Designs for a Canadian Solar-Powered and Heated Home

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An outdoor deck extends the living area during the warm months.

A design for a Canadian solar-powered and heated home features photographs and diagrams of how the solar home is built for summer and winter energy. (See the solar powered and heated home photos in the image gallery.)

Designs for a Canadian Solar-Powered and Heated Home

As “alternative” sources of energy have become more widely
accepted, passively heated and cooled houses have received
plenty of attention, and for several good reasons: They’re
often elementary in design and function, generally require
a minimum of maintenance, and depend very little (if at
all!) on the more conventional energy sources.

And, partly as a result of the fact that a “sun powered”
structure is its own heating and cooling “system”, most
passive dwellings represent a fine balance between cost
effectiveness and the aesthetic appeal of building a home
that complements its natural surroundings.

The Peter Fluker residence, located 90 miles north of
Toronto in Canada’s Ontario province, provides a fine
example of the favorable blend of comfortable, attractive
living space with energy efficiency. Because “only”
two-thirds of the building’s heating requirements are taken
care of by the sun (in a climate that experiences 8,500
heating degree-days annually), it can’t be considered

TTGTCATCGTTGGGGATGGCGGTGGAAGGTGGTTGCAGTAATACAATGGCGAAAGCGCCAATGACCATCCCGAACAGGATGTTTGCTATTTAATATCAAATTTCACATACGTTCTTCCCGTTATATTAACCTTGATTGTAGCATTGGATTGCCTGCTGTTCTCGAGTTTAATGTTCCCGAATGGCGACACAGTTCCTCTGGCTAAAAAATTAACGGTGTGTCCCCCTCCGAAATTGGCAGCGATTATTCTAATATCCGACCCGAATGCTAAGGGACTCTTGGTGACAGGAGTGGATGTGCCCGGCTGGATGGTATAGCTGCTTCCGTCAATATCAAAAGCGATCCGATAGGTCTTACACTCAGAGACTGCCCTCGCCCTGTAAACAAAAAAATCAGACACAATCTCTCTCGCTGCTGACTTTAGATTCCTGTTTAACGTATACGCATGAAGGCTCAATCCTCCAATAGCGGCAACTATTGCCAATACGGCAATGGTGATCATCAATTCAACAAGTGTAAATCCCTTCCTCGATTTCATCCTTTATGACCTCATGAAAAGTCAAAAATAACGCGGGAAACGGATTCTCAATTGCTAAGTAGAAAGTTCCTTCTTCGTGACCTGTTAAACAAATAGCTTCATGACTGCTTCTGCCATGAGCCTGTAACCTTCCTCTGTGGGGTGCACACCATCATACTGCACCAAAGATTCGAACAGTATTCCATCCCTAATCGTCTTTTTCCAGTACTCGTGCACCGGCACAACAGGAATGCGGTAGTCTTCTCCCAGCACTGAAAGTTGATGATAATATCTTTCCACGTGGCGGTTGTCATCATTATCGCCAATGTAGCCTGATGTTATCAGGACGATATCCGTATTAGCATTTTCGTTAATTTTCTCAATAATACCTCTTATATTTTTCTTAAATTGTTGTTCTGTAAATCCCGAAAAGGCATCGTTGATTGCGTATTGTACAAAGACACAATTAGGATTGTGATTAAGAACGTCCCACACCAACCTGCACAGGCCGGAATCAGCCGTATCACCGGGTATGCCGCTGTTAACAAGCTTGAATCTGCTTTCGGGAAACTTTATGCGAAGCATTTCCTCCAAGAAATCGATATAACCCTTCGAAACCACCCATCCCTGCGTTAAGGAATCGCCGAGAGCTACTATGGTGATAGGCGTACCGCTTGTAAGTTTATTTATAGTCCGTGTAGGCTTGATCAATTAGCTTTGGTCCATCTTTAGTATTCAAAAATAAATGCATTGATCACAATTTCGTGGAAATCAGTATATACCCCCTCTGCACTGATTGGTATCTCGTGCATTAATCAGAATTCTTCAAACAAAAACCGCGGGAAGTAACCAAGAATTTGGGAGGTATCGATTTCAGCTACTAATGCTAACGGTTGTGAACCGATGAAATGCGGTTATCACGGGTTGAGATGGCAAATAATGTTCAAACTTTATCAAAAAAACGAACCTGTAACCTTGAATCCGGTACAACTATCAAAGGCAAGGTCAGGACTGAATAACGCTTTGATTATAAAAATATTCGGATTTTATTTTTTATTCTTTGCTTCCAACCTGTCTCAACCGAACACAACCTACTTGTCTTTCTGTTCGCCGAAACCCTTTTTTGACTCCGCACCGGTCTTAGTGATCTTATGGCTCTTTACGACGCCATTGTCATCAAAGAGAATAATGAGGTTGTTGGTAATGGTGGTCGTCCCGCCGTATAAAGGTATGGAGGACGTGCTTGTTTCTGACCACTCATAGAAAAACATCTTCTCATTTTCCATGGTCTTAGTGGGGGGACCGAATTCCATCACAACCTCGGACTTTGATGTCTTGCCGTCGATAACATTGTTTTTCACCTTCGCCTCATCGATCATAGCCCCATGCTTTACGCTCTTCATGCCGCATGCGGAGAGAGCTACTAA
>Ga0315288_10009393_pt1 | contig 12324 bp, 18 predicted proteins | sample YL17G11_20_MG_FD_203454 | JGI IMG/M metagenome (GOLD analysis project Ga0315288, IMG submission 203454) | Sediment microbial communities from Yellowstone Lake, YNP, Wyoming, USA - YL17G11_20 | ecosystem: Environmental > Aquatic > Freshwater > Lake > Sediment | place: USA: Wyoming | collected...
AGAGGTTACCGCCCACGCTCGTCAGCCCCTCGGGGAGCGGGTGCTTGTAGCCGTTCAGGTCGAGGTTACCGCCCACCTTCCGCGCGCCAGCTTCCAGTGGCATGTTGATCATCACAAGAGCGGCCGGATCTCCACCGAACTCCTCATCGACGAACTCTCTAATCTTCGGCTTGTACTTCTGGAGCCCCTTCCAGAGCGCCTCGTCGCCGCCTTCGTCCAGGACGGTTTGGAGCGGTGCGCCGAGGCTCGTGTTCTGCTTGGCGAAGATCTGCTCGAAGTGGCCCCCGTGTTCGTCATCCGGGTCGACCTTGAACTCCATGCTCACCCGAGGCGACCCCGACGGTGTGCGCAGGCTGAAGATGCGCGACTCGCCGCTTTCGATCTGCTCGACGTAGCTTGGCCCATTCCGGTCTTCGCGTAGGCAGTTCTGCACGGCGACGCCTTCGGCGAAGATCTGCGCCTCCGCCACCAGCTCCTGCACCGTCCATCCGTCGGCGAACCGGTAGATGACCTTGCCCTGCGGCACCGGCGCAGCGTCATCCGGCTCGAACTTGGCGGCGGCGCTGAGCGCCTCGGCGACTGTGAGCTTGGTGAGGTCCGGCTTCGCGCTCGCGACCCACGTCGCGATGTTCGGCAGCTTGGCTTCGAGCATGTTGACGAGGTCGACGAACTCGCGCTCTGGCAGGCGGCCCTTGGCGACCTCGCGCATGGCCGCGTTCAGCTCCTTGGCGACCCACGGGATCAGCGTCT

completely solar self-sufficient, but then few naturally
tempered homes are as yet . . . and this “shortcoming” is
certainly compensated for by the outdoor-like atmosphere of
the structure.

In planning his family home, you see, Fluker–a design
architect by profession–strongly felt that the
dwelling should embody the concept that people and their
residences ought to be integral parts of, rather than
intrusions into, the surrounding environment.

To accomplish this, Peter spent a good deal of time
studying the local terrain and designing the building so
that each feature represents a response to its
surroundings. By taking advantage of the site’s physical
characteristics, then, he was able to let the land do its
share in making his home a functional success.

The house’s several-acre lot is well isolated from the road
by a generous stand of deciduous trees growing on a gentle
south-facing slope. This foliage provides shading in the
summer season, yet is developed enough to allow any breeze
to reach the structure by passing beneath its umbrella of

The house itself stands at the peak of the slope and is
bermed to the north. To further augment the effect of this
earth sheltering, the designer shaped his home’s
cedar-shingled roof to direct winds away from the
dwelling’s south-facing skylight area. (The structure was
laid out as a modified pentagon . . . both to encourage
airflow and to make efficient use of its southern

Fluker’s design is intentionally uncomplicated: He planned
a direct-gain, passive solar structure with 1,750 square
feet of living area, all told. Over half the main floor is
directly exposed to the sun . . . either through the 186
square feet of south-south-east-to south-southwest-oriented
glass, or through the 360 square feet of skylight collector
surface. The master bedroom on the upper level is bathed in
light both indirectly (from white-painted ceilings and
walls) and straightaway (through the roof section of the

On the other hand, the triple-glazed window area on the
home’s north, east, and west faces was kept to a total of
only 70 square feet, and is responsible for less than 9% of
the building’s total heat loss.

In order to provide for energy absorption and
storage–while adhering to the concept that the
Structure should be a storage medium in itself–the
designer incorporated several systems into his creation.

To begin with, the slab was poured over an insulated (R-16)
bed, which includes an airhandling system. The surface of
this concrete foundation was fitted out with dark,